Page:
That’s why Trump’s recent speeches have focused so much on denouncing protestors. When they call his followers bigots, it’s a personal attack. Whether or not Trump stands for bigotry isn’t the issue (he does). Protestors are “censoring” something they deeply identify with.

I empathize with the woman who, facing protestors chanting “Love not hate,” danced a carioca step while chanting “You are the haters!” She felt like we were trying to silence her. I can’t fault her for being upset about that.

I also believe we have every right to, and should, protest Trump. Often, prejudice forms a foundation of his appeal. But please understand that those who feel alienated by modern America don’t see Trump as a racist. They see someone who “loves” them and will fight for them.

I’m glad, in a way, they’re getting involved in politics. I’m all for participatory democracy. I just wish that this incarnation of democracy didn’t exploit feelings of alienation to advance prejudice.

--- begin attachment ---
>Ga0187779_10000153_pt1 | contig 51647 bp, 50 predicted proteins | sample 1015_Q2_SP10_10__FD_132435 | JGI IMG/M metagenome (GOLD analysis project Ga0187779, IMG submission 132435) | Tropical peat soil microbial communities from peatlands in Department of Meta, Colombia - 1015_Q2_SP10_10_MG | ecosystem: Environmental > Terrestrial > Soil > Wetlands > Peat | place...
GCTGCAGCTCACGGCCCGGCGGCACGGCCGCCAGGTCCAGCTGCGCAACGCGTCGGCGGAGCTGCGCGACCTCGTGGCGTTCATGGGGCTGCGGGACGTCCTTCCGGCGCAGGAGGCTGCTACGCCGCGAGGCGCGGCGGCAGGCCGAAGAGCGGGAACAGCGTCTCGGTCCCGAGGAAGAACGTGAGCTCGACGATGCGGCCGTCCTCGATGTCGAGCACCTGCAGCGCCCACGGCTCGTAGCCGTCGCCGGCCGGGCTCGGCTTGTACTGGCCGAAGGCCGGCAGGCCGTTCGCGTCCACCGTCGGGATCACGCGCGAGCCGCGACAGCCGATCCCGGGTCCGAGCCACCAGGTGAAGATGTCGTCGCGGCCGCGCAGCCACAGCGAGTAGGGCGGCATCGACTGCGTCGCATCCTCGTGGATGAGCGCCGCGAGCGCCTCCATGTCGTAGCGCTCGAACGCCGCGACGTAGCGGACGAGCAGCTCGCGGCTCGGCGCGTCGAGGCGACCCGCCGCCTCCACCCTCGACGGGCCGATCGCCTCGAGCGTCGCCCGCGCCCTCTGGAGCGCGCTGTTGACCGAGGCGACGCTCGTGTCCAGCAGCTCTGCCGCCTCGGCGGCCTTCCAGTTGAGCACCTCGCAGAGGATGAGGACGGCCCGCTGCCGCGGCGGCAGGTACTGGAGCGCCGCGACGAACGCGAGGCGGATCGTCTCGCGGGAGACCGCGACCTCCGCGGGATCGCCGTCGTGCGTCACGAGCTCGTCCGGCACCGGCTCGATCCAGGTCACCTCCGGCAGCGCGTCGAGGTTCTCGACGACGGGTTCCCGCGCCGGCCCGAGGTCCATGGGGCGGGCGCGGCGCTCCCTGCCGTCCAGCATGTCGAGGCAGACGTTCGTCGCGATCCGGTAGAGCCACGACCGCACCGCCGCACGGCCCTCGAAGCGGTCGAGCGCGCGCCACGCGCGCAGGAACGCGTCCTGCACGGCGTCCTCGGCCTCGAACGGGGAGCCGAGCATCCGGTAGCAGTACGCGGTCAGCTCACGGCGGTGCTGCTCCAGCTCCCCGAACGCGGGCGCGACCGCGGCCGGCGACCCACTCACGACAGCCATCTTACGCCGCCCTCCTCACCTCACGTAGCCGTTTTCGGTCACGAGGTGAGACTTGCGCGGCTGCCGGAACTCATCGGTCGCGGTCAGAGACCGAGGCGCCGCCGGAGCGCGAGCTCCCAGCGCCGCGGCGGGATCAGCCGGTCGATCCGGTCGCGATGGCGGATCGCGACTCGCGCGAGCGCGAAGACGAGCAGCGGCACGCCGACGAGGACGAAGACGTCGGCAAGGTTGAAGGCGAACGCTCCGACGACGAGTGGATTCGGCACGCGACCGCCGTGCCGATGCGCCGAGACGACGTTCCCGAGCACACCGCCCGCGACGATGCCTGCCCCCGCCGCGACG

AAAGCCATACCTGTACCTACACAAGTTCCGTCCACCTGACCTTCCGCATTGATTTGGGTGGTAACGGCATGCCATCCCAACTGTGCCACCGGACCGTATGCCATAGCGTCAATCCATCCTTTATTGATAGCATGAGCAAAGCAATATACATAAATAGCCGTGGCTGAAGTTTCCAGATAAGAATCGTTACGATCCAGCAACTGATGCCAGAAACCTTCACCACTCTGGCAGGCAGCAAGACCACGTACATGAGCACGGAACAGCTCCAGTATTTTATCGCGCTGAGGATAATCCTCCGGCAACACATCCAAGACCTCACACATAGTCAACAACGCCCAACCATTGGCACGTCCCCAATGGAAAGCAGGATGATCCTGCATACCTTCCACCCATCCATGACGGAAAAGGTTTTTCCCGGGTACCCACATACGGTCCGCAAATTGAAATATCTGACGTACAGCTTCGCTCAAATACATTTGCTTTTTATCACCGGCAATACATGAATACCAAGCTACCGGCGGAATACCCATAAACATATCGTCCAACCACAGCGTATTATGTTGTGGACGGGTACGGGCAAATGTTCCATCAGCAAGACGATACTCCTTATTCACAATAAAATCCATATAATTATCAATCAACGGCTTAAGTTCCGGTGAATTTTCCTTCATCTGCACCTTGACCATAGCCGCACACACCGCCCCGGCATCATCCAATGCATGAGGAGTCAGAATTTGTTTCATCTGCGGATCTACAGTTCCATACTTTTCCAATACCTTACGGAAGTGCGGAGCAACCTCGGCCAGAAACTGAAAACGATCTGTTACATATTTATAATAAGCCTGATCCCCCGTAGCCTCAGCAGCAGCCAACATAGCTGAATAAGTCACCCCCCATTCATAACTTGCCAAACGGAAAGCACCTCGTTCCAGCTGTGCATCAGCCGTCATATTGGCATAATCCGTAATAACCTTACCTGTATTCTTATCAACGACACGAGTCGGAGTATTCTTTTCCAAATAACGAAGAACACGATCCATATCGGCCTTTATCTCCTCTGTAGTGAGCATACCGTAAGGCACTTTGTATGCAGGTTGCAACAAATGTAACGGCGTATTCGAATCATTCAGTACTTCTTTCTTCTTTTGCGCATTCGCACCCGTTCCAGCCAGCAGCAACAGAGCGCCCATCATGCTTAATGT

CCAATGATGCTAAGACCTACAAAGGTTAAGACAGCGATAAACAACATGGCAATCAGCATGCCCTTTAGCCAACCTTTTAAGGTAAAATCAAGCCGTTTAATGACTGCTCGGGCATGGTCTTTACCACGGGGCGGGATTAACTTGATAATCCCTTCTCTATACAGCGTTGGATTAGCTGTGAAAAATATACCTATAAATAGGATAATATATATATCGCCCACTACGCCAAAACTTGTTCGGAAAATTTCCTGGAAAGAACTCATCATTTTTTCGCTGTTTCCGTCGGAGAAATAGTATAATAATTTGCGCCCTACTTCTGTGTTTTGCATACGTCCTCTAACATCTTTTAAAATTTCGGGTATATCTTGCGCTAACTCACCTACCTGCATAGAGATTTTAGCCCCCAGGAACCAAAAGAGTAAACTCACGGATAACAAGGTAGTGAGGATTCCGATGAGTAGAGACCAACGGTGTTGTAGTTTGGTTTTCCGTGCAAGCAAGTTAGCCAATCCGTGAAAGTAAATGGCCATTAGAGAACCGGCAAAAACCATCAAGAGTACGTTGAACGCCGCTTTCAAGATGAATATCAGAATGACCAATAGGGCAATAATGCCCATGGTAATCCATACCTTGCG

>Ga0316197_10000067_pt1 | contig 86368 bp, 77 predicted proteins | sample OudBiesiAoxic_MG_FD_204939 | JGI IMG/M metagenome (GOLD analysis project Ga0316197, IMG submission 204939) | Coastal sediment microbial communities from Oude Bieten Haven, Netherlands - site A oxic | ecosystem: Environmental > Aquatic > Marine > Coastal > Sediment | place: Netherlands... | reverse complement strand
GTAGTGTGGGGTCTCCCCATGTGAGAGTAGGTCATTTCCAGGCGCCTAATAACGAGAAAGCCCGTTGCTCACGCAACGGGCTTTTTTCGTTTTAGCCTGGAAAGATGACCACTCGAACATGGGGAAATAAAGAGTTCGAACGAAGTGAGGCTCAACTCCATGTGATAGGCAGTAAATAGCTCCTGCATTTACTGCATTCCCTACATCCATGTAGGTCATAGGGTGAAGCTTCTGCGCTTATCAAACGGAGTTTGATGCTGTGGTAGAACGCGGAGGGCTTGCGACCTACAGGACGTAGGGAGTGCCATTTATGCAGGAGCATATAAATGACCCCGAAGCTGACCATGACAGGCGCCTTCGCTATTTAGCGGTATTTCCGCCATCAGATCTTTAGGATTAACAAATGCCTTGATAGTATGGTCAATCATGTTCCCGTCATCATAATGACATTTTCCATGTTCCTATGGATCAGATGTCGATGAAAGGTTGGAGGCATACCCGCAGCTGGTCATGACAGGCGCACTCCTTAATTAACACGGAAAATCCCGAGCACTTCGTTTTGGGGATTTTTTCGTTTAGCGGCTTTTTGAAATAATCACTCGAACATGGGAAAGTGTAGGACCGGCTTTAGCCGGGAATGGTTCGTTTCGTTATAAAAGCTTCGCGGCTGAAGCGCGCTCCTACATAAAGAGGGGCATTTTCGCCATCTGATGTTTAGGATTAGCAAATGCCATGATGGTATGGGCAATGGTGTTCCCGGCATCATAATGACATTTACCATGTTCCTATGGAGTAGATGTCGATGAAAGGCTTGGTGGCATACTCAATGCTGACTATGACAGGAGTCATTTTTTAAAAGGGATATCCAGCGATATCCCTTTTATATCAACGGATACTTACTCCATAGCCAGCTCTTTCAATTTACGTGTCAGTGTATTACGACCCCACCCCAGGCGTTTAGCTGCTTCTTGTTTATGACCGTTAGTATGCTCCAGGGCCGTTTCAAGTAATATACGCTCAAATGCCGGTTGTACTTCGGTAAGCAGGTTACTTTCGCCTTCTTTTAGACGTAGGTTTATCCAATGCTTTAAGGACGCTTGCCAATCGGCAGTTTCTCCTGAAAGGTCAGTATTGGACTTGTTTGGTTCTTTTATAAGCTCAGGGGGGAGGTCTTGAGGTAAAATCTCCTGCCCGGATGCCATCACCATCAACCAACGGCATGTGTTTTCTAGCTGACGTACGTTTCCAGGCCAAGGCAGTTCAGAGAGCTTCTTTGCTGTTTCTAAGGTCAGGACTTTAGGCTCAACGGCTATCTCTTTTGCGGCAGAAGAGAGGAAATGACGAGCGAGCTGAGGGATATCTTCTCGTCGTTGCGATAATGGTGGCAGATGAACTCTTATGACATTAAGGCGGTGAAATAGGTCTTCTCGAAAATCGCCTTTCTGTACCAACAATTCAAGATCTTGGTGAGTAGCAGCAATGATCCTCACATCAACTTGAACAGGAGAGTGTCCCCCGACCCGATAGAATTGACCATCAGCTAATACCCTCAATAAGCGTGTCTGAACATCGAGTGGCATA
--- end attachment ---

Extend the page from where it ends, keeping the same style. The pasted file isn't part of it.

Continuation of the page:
Every one of us could fall into the herd mentality. It’s a seductive message: “Look at us. We’re winners. And some people are keeping America from winning.”

All of this has led otherwise decent people to join overt prejudice, insulting Muslims, immigrants, foreigners, and practically every non-Trump supporter. Some at rallies are overt bigots. Too often, others join in.

This herd mentality doesn’t justify the violence, encouraged by Trump himself, and the hate that people of color have been widely exposed to at rallies. There’s no excuse for bigotry.

But we have ourselves to blame for this troubling and violent behavior and rhetoric.